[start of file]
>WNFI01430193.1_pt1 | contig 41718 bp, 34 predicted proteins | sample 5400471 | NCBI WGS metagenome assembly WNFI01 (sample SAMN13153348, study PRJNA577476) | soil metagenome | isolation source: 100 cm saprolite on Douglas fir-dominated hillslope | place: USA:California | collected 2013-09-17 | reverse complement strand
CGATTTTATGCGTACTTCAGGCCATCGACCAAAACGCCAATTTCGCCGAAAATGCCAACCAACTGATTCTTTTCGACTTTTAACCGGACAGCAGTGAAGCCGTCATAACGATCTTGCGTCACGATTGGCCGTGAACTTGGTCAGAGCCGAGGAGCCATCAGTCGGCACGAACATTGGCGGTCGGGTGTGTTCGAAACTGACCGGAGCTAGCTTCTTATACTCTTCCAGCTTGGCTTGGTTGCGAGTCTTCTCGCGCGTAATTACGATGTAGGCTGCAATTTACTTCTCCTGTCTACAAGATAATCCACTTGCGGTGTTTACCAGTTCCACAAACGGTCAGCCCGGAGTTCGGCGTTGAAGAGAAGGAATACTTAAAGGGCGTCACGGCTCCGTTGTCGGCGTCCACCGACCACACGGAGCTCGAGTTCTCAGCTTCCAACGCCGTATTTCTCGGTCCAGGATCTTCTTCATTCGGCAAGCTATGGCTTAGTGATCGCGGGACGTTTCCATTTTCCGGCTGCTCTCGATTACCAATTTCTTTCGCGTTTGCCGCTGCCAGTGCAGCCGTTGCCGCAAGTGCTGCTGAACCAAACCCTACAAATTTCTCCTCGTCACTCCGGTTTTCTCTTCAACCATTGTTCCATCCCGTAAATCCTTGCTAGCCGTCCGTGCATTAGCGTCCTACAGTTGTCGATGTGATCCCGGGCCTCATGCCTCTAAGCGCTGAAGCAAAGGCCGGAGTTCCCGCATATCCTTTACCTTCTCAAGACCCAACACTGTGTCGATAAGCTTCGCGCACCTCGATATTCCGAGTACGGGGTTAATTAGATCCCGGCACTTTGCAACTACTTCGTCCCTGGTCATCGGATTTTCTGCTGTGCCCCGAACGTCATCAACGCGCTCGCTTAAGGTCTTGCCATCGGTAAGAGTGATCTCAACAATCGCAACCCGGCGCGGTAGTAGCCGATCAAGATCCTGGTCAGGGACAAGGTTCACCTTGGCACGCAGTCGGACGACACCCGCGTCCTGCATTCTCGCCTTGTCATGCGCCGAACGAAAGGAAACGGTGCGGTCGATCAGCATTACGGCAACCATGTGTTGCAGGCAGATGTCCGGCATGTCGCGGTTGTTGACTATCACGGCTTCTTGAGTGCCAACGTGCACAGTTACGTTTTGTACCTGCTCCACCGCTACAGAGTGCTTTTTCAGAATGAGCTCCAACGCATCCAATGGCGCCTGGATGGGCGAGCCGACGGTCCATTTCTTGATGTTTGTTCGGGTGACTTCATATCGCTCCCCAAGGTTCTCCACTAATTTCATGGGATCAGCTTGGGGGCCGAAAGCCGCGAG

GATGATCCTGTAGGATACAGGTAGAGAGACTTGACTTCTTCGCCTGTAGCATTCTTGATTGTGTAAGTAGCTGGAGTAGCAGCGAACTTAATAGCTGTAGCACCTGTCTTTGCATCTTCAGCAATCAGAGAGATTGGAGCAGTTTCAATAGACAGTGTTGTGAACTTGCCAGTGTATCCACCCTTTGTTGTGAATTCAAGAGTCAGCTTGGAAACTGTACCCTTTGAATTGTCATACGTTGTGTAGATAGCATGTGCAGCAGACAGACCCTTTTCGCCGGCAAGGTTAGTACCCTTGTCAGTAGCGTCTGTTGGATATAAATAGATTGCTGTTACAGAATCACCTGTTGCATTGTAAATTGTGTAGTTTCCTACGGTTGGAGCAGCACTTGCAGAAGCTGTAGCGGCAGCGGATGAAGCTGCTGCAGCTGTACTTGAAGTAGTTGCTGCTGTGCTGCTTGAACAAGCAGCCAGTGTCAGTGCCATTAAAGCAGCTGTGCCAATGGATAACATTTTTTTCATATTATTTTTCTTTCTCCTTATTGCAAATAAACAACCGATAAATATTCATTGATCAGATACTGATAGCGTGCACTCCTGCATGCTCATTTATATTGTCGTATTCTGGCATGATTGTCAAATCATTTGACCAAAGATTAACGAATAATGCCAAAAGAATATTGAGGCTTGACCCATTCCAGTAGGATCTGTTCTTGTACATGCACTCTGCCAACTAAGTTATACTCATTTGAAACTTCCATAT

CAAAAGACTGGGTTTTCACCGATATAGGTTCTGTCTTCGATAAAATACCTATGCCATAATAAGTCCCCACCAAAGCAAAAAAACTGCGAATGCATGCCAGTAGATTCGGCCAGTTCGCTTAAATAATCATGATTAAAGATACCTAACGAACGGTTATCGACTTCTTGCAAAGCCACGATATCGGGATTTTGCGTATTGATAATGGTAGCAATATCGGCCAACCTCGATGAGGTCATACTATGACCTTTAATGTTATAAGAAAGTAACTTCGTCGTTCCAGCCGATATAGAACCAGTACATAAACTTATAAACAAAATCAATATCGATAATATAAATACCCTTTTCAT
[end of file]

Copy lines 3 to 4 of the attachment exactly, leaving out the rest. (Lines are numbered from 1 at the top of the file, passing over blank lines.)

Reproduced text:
GATGATCCTGTAGGATACAGGTAGAGAGACTTGACTTCTTCGCCTGTAGCATTCTTGATTGTGTAAGTAGCTGGAGTAGCAGCGAACTTAATAGCTGTAGCACCTGTCTTTGCATCTTCAGCAATCAGAGAGATTGGAGCAGTTTCAATAGACAGTGTTGTGAACTTGCCAGTGTATCCACCCTTTGTTGTGAATTCAAGAGTCAGCTTGGAAACTGTACCCTTTGAATTGTCATACGTTGTGTAGATAGCATGTGCAGCAGACAGACCCTTTTCGCCGGCAAGGTTAGTACCCTTGTCAGTAGCGTCTGTTGGATATAAATAGATTGCTGTTACAGAATCACCTGTTGCATTGTAAATTGTGTAGTTTCCTACGGTTGGAGCAGCACTTGCAGAAGCTGTAGCGGCAGCGGATGAAGCTGCTGCAGCTGTACTTGAAGTAGTTGCTGCTGTGCTGCTTGAACAAGCAGCCAGTGTCAGTGCCATTAAAGCAGCTGTGCCAATGGATAACATTTTTTTCATATTATTTTTCTTTCTCCTTATTGCAAATAAACAACCGATAAATATTCATTGATCAGATACTGATAGCGTGCACTCCTGCATGCTCATTTATATTGTCGTATTCTGGCATGATTGTCAAATCATTTGACCAAAGATTAACGAATAATGCCAAAAGAATATTGAGGCTTGACCCATTCCAGTAGGATCTGTTCTTGTACATGCACTCTGCCAACTAAGTTATACTCATTTGAAACTTCCATAT

CAAAAGACTGGGTTTTCACCGATATAGGTTCTGTCTTCGATAAAATACCTATGCCATAATAAGTCCCCACCAAAGCAAAAAAACTGCGAATGCATGCCAGTAGATTCGGCCAGTTCGCTTAAATAATCATGATTAAAGATACCTAACGAACGGTTATCGACTTCTTGCAAAGCCACGATATCGGGATTTTGCGTATTGATAATGGTAGCAATATCGGCCAACCTCGATGAGGTCATACTATGACCTTTAATGTTATAAGAAAGTAACTTCGTCGTTCCAGCCGATATAGAACCAGTACATAAACTTATAAACAAAATCAATATCGATAATATAAATACCCTTTTCAT